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Are other fish like my plecostomus as hardy over the winter as my koi? | Decorative Ponds & Water Gardens Q & A


Q: Are other fish like my plecostomus as hardy over the winter as my koi?

Q: Are other fish like my plecostomus as hardy over the winter as my koi?

Dale – Paoli, PA

A: We talk about how koi and certain types of goldfish, like Sarassa and Shubunkins, can overwinter in your pond or water garden even when water temperatures dip to near-freezing levels.

But what about other common pond fishes?

Well, it depends on your USDA hardiness zone, which divides the country into zones based on how cold the temperatures get. Just as with plants, some fish species can be “hardy” in some climates and not in others. An Oranda, for instance, might do just fine overwintering in a pond in Orlando, Fla., but up in Fargo, N.D., that same fish would turn into a popsicle—even with an aeration system and de-icer.

When the temperatures begin to fall in colder zones, here’s what you do:

1. Keep a close eye on your pond’s water temperature using a thermometer, like the Pond Logic® Floating Pond Thermometer. When the mercury hits 68 degrees or so, it’s time to bring those less hardy fishes—including Plecostomus, Oranda, Telescope goldfish and Black Moors—inside.

2. Carefully scoop those snowbird fishes out of the pond with a net, like The Pond Guy® Collapsible Fish Net, and place them in a bucket pre-filled with some of your pond’s water.

3. Re-home the fishes in a properly sized indoor fish tank or aquarium outfitted with the right mechanical and biological filtration system for the job. Be sure to condition the water and pre-treat it with some beneficial bacteria to kick start the system’s biological filtration, too.

As soon as sun thaws your pond water—or at least heats it back up to room temperature—it’s safe to return those fishes to their “summer” home.

Pond Talk: What kind of overwintering setup do you have for your less hardy fishes?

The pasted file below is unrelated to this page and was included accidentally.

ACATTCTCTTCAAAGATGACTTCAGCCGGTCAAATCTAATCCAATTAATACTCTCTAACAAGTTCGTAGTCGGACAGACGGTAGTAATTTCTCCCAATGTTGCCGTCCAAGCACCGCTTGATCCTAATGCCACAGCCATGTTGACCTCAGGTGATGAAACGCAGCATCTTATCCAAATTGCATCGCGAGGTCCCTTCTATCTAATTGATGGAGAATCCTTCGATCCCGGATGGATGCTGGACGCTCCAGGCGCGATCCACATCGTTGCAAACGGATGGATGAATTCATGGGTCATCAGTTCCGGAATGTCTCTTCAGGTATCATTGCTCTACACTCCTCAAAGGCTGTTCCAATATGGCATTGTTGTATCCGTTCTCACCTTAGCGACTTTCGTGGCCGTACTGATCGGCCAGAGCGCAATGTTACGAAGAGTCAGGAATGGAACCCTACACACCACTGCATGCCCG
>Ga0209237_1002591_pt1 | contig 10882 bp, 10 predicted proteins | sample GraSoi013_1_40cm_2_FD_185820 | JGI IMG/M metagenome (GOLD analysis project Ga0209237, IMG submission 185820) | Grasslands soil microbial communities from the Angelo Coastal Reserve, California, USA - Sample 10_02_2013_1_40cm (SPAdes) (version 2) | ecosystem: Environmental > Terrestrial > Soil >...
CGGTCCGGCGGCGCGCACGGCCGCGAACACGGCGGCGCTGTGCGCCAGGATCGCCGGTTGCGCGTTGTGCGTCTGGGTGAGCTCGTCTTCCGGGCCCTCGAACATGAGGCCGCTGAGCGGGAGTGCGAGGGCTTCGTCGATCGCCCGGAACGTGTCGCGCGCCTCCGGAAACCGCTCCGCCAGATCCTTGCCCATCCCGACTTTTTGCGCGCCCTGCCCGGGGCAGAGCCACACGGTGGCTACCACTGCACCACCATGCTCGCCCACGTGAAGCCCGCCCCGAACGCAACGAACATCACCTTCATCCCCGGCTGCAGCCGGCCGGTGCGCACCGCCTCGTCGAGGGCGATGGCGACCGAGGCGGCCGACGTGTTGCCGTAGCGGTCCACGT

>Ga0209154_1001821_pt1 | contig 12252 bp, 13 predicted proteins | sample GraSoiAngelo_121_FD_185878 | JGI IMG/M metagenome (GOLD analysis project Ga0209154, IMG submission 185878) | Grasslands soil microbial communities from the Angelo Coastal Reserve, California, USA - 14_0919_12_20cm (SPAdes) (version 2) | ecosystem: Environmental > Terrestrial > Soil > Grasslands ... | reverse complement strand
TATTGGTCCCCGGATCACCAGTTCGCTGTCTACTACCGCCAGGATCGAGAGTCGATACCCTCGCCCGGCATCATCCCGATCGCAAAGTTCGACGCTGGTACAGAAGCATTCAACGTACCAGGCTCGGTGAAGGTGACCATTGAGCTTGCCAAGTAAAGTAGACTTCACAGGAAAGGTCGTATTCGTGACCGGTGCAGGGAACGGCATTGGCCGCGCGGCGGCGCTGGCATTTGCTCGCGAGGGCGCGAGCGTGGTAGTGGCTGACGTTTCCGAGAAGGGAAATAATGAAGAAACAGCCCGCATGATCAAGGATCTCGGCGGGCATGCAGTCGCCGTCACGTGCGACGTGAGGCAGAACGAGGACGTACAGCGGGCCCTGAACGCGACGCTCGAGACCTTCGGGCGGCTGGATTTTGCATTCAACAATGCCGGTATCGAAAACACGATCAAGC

Transfer Fish Indoors With Ease - The Pond Guy® Collapsible Fish Net

 

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4 Responses

  1. You mention that Black Moors have to be brought in for the winter in northern climates. I had a Black Moor and two other fan tail gold fish that lived in my pond for several years. I never brought them in for the winter. I just kept the pump running all the time. I live in Twin Falls, Idaho and we get temperatures down in the teens and 20’s every every winter. Sometimes to zero and below. My pond is about 3 feet deep in the deepest part.

    • Thanks for sharing Sharon, the deeper pond does help. The length of time that the cold weather persists at those temperatures also plays a role as well as the amount of protection from the elements. Glad to hear your fish do not need to leave their happy home for the winter!

  2. I live in Iowa what should I do with ,y pond plants take them in or let them freeze like miniature cat tails some spiky plant and a green plant that is vat agates looks like an arrow head

    • Hi Diane – This really depends on the plant, that cattails and arrowhead that you mentioned can probably stay outside. Just trim off the vegetation once the frost begins and leave the roots planted. Here is an article regarding overwintering plants.

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